The mail flow cutover during an Exchange 2016 migration usually needs to be considered for three scenarios:

  • Inbound internet mail flow
  • Outbound internet mail flow
  • Internal application relay

For some organizations there’ll be additional scenarios to consider as well, such as secure mail flow with partners. But for most customers, the above three points will be applicable. Let’s take a look at each of them in turn.

Inbound Internet Mail Flow

Inbound mail flow is controlled by the MX records in your DNS zone. The MX records for your domain will most likely point to either:

  • An externally hosted email security service, that scans email for viruses and spam and then routes the clean mail to your Exchange server by making an SMTP connection to your external router or firewall, which NATs the connection to an internal Exchange server.
  • A public IP address on your external router or firewall that NATs the SMTP connections to an internally hosted email security server or appliance, where email is scanned and then routed to your internal Exchange servers.
  • A public IP address on your external router or firewall that NATs the SMTP connections directly to your Exchange servers.

Your specific email routing topology should have been discovered during the planning stages of your project. So, depending on your scenario, the inbound internet mail flow cutover actions will be different.

  • For an externally hosted email security service, the change usually involves updating your firewall configuration so that the SMTP connections are NATed to your new Exchange 2016 server. The MX records usually do not change in this scenario.
  • For internal email security servers or appliances, the MX are also not changed, and the cutover is performed by updating the configuration of the email security server to route the mail to the new Exchange 2016 server.
  • For the third scenario, which applies to Not Real University, the change is also performed by updating the firewall NAT rule, but there is also Edge Transport servers to consider, which I’ll cover in more detail in a moment.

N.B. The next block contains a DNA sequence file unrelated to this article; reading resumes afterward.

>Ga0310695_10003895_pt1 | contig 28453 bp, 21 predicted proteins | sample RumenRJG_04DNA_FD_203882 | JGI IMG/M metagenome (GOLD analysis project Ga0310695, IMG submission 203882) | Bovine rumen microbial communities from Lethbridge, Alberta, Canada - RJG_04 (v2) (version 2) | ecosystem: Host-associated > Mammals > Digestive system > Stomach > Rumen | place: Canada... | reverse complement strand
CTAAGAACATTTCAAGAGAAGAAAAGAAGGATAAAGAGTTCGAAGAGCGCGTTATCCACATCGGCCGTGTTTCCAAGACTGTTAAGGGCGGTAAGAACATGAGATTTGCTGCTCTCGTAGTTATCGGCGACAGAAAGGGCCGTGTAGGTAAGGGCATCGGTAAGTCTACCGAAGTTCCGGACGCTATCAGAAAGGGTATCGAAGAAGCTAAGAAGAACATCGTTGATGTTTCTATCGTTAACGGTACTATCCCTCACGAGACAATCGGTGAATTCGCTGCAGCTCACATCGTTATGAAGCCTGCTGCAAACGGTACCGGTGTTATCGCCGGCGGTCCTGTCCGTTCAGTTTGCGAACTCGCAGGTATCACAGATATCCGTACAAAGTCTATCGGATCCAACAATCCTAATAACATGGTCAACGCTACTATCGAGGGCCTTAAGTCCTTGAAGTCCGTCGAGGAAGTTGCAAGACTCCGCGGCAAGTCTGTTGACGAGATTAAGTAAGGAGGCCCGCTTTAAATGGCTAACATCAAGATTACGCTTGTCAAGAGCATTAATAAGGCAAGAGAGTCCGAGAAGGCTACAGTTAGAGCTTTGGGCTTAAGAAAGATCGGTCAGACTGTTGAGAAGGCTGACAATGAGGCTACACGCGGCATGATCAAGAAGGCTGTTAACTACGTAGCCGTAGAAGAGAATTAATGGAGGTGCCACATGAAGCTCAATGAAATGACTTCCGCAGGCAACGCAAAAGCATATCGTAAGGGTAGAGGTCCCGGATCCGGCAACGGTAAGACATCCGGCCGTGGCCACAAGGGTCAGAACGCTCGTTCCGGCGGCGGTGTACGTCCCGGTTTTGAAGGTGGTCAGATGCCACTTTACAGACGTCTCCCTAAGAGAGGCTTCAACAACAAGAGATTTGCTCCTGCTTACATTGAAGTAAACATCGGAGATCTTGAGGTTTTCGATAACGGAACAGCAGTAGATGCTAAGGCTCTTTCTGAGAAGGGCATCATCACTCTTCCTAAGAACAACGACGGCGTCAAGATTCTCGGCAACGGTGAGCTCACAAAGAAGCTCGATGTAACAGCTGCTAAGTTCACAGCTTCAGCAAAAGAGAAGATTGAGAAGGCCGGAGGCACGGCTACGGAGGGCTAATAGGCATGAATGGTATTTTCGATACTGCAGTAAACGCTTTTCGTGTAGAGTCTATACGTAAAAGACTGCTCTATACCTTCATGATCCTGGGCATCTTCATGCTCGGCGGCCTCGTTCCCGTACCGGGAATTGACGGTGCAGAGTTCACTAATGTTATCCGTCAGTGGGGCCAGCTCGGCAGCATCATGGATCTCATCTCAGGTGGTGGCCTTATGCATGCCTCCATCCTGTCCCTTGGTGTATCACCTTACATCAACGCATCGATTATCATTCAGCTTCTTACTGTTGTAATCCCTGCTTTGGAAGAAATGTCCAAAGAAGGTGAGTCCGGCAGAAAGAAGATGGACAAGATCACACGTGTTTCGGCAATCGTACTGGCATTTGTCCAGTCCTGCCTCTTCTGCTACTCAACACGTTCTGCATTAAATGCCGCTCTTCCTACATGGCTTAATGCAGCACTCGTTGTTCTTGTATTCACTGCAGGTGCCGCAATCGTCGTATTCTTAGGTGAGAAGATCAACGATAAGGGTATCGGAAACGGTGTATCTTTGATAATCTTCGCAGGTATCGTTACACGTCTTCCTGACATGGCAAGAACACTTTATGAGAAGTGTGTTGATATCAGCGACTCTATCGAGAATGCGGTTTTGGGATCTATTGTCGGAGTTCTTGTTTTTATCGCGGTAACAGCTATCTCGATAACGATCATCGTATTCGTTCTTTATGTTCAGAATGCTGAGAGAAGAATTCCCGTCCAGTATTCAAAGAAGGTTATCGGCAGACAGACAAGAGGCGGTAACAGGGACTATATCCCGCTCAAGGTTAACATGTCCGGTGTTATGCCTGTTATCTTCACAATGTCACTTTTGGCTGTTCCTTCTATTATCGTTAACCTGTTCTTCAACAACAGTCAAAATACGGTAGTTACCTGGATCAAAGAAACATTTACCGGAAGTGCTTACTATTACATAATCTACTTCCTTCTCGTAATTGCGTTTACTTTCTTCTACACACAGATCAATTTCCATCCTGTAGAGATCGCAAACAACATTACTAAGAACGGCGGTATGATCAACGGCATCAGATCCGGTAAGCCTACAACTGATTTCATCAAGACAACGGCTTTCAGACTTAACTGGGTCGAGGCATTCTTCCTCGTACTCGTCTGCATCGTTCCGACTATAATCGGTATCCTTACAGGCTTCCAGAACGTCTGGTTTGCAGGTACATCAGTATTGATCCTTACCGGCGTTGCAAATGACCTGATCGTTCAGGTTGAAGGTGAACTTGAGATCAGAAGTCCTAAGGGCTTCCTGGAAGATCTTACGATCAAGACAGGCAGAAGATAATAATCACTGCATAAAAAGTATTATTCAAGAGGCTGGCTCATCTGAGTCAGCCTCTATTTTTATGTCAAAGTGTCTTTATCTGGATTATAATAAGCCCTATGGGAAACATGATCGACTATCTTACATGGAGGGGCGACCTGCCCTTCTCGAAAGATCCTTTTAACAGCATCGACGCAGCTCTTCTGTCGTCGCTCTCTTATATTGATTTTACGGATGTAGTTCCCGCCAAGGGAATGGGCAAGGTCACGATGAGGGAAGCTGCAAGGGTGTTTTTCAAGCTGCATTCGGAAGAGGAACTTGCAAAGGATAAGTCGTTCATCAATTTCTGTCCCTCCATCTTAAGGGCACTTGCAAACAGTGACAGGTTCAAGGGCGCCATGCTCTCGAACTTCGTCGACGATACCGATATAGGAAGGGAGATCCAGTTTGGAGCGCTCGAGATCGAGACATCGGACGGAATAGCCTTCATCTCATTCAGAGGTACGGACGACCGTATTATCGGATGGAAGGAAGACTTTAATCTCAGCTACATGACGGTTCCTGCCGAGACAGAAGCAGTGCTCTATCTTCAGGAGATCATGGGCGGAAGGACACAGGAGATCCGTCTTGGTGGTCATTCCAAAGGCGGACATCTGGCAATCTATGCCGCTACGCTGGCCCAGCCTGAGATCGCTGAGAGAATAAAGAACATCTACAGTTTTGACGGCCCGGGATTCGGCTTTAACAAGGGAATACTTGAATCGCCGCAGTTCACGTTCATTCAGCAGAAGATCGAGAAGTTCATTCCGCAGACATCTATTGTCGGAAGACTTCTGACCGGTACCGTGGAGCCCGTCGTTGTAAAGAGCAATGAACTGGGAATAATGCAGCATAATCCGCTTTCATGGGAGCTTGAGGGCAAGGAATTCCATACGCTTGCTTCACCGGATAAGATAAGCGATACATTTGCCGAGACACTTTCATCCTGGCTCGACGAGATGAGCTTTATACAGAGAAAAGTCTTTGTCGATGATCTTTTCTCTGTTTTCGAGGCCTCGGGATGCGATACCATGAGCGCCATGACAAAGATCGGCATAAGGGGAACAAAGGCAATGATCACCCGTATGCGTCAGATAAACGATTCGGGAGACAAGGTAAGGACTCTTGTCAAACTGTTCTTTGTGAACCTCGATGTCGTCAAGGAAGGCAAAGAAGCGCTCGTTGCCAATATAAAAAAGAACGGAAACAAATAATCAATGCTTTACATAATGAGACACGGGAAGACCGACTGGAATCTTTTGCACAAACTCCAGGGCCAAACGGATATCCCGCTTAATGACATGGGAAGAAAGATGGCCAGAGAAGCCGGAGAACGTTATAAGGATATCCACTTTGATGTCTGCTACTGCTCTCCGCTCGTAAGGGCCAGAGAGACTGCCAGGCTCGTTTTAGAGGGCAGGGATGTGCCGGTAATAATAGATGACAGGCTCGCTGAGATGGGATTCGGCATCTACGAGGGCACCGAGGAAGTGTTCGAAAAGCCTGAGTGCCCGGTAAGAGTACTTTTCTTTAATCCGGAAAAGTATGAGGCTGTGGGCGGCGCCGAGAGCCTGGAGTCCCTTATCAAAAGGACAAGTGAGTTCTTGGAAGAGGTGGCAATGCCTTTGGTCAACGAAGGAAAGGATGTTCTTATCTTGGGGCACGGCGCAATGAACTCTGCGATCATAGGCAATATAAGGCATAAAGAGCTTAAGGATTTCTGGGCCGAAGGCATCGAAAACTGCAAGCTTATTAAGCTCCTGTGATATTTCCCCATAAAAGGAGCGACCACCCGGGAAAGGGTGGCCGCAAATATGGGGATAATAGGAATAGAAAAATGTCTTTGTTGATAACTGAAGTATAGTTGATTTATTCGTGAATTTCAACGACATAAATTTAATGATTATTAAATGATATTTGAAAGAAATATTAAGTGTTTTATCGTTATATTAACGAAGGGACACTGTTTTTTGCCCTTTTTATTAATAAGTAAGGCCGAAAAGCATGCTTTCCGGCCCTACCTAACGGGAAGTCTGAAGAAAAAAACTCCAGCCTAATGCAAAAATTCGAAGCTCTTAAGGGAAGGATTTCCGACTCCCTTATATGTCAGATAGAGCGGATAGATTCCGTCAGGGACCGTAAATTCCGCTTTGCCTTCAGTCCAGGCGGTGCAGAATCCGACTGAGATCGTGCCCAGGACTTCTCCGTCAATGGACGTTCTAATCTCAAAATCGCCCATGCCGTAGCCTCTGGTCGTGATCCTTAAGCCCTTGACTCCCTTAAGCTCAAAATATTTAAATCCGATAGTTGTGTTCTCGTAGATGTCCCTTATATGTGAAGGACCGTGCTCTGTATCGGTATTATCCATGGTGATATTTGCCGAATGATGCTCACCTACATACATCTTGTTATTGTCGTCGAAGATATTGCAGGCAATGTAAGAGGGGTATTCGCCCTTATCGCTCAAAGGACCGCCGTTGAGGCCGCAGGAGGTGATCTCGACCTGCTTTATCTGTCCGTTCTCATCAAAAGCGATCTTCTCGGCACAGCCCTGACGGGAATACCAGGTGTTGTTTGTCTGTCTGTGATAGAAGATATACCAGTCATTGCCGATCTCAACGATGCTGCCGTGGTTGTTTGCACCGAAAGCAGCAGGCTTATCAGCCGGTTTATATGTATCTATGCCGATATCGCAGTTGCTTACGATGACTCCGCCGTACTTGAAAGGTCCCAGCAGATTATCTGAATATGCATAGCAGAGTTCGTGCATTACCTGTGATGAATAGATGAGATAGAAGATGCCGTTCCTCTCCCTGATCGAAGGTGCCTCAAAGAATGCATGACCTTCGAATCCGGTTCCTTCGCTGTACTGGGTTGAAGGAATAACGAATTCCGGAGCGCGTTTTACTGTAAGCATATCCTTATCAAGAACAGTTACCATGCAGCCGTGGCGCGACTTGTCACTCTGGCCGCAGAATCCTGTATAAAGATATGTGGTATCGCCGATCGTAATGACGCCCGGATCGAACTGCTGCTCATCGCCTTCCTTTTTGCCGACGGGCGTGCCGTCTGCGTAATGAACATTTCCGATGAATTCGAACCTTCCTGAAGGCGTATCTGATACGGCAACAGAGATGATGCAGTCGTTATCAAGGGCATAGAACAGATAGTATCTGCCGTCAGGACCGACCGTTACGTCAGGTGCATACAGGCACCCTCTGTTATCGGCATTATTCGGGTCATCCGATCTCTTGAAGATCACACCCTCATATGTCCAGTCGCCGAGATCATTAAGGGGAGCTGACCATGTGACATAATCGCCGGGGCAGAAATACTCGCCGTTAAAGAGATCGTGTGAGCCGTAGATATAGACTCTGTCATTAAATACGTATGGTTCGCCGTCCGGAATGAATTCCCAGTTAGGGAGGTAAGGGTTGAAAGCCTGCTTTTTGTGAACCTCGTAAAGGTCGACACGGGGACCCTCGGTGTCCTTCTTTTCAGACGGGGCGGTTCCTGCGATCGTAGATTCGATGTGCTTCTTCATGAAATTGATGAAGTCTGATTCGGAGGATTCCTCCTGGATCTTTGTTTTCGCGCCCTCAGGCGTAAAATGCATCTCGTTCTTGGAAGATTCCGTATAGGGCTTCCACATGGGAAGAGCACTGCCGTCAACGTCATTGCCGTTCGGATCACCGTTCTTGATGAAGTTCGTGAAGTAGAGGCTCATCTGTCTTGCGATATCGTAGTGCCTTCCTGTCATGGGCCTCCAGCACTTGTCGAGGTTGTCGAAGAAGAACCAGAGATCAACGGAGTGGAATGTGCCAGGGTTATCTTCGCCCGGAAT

You can also read more about managing MX records and changes to inbound mail flow routing here.

For the Not Real University scenario, an Exchange 2013 Edge Transport server is running in the perimeter network to handle inbound mail flow. The new Exchange 2016 Mailbox server has been deployed in the organization, but the Edge Subscription has not been updated yet, so no direct mail flow is occurring between the Exchange 2016 server and the Exchange 2013 Edge Transport server. All inbound and outbound mail flow still goes via the Exchange 2010 and 2013 servers.


A new Exchange 2016 Edge Transport server is deployed in the perimeter network and is ready to be used. Until it has an Edge Subscription created, it will not yet participate in mail flow.


On the Exchange 2016 Edge Transport server a new Edge Subscription file is created.

[PS] C:\Admin>New-EdgeSubscription -FileName C:\Admin\Edge2016.xml

A DNS record is added to the internal DNS zone so that the Exchange servers in the organization can resolve the new Edge Transport server’s name, which is


Edge Transport servers are subscribed to a site, not to individual servers. The name of the Active Directory site that hosts the internal Exchange servers is “Default-First-Site-Name”.

[PS] C:\Admin>Get-ADSite

Name                           HubSiteEnabled
----                           --------------
Default-First-Site-Name        False

So, after copying the XML file generated on the Edge Transport server to the Exchange 2016 Mailbox server, the command to run is:

[PS] C:\Admin>New-EdgeSubscription -FileData ([byte[]]$(Get-Content -Path "C:\Admin\Edge2016.xml" -Encoding Byte -ReadCount 0)) -Site "Default-First-Site-Name"

Name            Site                 Domain